I get a lot of questions regarding cell phones and how to use them in Europe. Honestly, I don’t think you really need one, but they are nice for emergencies or if you need to meet people. This guide should give you an idea of how to successfully — and as inexpensively as possible — use a cell phone in Europe.
Information About Using A Mobile Phone (Cell Phone) In Europe
Networks: Basically, there are two types of mobile phone networks — GSM and CDMA. Europe uses the GSM network and much of North America primarily uses the CDMA network. Simply put, if your service provider uses CDMA your phone won’t work in Europe—unless your particular phone can work on both networks.
Some North American cell providers use the GSM network (notably T-Mobile and AT&T) so those phones should work while in Europe — but you’ll get charged a ton if you use your domestic phone plan. You want to use an European provider to get good rates (see below).
SIM Cards: All phones that use the GSM network use SIM cards. A SIM card is a small removable microchip that contains the phone’s number and account information — so you can place the card in different phones but still keep the same phone number. In Europe, each mobile phone provider issues their own SIM cards and the cards can usually be bought in mobile phone stores, supermarkets, convenience stores, newsstands, etc. Keep in mind that SIM cards are cheap — in fact, a 10€ SIM card will often come preloaded with 5€ worth of credit.
Unlocking A Phone: Many mobile phones are “locked” and can only be used with a certain provider. For example, Brand A mobile phone can only be used with Brand A SIM card. Luckily, pretty much any phone can be “unlocked” — this allows the phone to work with any SIM card/service provider. This is essential if you plan on traveling to multiple countries because most providers charge a lot extra to use their phone outside the “home” country. With an unlocked phone all you have to do is buy another SIM card in the new country and switch SIMs.
Purchasing A Mobile Phone: You have a few options when it comes to purchasing a phone —
- Buy An Unlocked One Before You Arrive: First check your current phone to see if it accepts SIM cards. If it does, unlock it—this is pretty easy to do in Europe or in the US—or you can do it yourself (google how to unlock your particular phone). Another option is to look for used phones that are unlocked on eBay — I’ve seen really basic used cell phones for like $20.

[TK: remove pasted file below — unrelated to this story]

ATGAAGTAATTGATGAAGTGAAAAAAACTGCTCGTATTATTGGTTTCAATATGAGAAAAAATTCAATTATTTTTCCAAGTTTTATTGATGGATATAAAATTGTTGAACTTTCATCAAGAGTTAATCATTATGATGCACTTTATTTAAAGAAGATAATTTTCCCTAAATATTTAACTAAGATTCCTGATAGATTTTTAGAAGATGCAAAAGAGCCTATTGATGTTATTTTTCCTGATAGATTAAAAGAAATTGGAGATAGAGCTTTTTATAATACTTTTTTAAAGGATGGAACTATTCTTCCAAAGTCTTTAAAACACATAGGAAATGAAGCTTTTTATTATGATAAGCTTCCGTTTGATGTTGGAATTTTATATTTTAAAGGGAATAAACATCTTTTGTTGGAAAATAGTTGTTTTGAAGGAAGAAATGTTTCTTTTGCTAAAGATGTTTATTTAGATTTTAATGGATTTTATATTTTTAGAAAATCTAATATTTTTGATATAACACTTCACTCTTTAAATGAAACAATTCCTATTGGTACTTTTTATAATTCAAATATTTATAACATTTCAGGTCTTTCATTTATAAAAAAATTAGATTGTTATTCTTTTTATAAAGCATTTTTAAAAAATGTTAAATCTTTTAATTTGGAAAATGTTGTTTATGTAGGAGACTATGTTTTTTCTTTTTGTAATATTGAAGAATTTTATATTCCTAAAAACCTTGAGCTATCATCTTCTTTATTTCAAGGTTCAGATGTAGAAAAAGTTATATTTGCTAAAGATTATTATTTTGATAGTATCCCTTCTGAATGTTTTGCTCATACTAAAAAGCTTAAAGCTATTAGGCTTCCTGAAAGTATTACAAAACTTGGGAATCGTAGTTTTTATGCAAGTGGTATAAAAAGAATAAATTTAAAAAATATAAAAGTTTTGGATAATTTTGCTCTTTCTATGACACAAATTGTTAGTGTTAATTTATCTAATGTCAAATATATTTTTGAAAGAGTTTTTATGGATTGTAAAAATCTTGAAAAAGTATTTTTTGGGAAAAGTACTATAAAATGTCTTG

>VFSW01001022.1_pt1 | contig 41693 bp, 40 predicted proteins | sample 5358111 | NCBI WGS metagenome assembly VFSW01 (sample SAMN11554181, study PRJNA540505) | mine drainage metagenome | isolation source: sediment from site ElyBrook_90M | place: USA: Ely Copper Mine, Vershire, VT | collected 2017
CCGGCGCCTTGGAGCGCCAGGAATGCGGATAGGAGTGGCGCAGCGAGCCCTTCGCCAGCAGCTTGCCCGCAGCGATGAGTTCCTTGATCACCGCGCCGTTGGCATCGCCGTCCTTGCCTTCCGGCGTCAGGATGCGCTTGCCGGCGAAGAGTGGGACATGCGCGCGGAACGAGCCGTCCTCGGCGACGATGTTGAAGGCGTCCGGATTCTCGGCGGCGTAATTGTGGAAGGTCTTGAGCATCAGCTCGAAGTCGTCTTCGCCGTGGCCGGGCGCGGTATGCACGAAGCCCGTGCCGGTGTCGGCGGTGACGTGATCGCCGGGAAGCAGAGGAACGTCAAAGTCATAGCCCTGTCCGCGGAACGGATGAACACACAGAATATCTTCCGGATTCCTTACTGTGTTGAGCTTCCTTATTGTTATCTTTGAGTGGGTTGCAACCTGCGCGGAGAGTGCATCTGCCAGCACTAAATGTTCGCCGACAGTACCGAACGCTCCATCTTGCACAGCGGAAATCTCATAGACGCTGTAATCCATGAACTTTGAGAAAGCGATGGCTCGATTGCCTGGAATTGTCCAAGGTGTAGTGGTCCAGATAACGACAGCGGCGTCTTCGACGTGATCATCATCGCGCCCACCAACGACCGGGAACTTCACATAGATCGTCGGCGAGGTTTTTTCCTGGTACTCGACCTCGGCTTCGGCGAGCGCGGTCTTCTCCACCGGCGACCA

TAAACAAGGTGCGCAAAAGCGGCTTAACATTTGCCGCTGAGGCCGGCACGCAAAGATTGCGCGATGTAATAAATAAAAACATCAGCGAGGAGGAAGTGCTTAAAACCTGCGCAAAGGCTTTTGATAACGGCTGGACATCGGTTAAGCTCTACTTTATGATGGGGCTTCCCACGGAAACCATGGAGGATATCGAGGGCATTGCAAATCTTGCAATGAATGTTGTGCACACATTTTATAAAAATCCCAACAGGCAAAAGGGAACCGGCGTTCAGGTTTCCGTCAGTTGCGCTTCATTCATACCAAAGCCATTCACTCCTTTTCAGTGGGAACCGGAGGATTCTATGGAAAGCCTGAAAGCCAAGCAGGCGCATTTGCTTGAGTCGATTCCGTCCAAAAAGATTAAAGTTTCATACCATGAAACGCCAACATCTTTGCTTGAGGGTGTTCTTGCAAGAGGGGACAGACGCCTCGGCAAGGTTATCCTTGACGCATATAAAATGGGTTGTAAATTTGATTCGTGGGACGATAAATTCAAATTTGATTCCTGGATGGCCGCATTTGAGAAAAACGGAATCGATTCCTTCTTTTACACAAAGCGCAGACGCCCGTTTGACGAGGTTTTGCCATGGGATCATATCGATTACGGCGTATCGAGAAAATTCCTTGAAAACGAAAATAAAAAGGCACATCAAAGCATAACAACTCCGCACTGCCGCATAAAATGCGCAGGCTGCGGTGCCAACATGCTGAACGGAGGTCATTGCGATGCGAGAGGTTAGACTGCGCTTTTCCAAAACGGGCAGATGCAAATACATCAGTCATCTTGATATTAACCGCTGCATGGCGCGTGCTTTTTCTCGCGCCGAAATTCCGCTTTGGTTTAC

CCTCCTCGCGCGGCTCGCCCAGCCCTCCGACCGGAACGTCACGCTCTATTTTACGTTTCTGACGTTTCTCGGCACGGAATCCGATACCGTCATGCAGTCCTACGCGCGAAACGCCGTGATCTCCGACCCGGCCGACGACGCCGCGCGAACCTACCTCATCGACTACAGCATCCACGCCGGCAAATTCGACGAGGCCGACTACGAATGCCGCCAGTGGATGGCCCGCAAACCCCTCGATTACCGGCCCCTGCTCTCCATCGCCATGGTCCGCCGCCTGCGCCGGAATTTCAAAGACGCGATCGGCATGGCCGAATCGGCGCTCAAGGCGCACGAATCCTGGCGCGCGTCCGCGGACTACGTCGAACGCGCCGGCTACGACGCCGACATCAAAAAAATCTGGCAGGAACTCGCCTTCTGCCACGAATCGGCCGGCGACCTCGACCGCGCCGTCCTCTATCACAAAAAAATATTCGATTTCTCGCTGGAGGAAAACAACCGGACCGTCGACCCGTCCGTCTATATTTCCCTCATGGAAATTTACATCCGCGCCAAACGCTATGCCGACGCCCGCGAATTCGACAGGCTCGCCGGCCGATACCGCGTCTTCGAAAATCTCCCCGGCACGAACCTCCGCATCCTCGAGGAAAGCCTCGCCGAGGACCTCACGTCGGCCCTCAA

- Buy A Phone In Europe: There are mobile phone shops all over the place. Just hop in and ask for a phone. You can get a phone that’s locked into one provider for like 20€ or an unlocked one for around 60€. A lot of these places will also unlock your current phone for a fee.
- Rent One: There are companies that rent phones but they tend to overcharge so I suggest another option.
Pay As You Go and Topping Up: Most Europeans use “pay as you go” mobile phone service. Basically, you buy your mobile credit in 10€-30€ blocks and then buy more once you run out. All you have to do is buy a refill or “top up” card (make sure it is the same brand as your SIM card) at a shop/grocery store/vending machine/newsstand and then enter the info into your phone.
Smart Phones and Data Plans
You can certainly use your smart phones in Europe, but paying international roaming charges for your data plan will cost you a fortune. Here is an article from Wired that talks about preparing your iPhone for use in Europe. Basically, you “jailbreak” the phone and then unlock it. Then you have to find a pay as you go data plan & SIM once you get over there. This works for any smart phone and you just have to do a little googling.
One way to save a ton of money is by using the Skype app on your smart phone. This allows you to make cheap calls over a wi-fi connection.
Does All This Sound Like A Hassle?
Don’t forget that phone cards are a cheap and easy way to make calls. You can buy them at any convenience store.
Other Tips and Advice
Get the Correct Frequency: Make sure your phone is on the 1800MHz frequency — for best coverage you want a phone that can operate in both 900MHz and 1800MHz frequencies. Just because your US phone is on a GSM network doesn’t mean the phone operates in the correct frequency ranges. Basically, look for a phone that’s labeled a “World Phone.”
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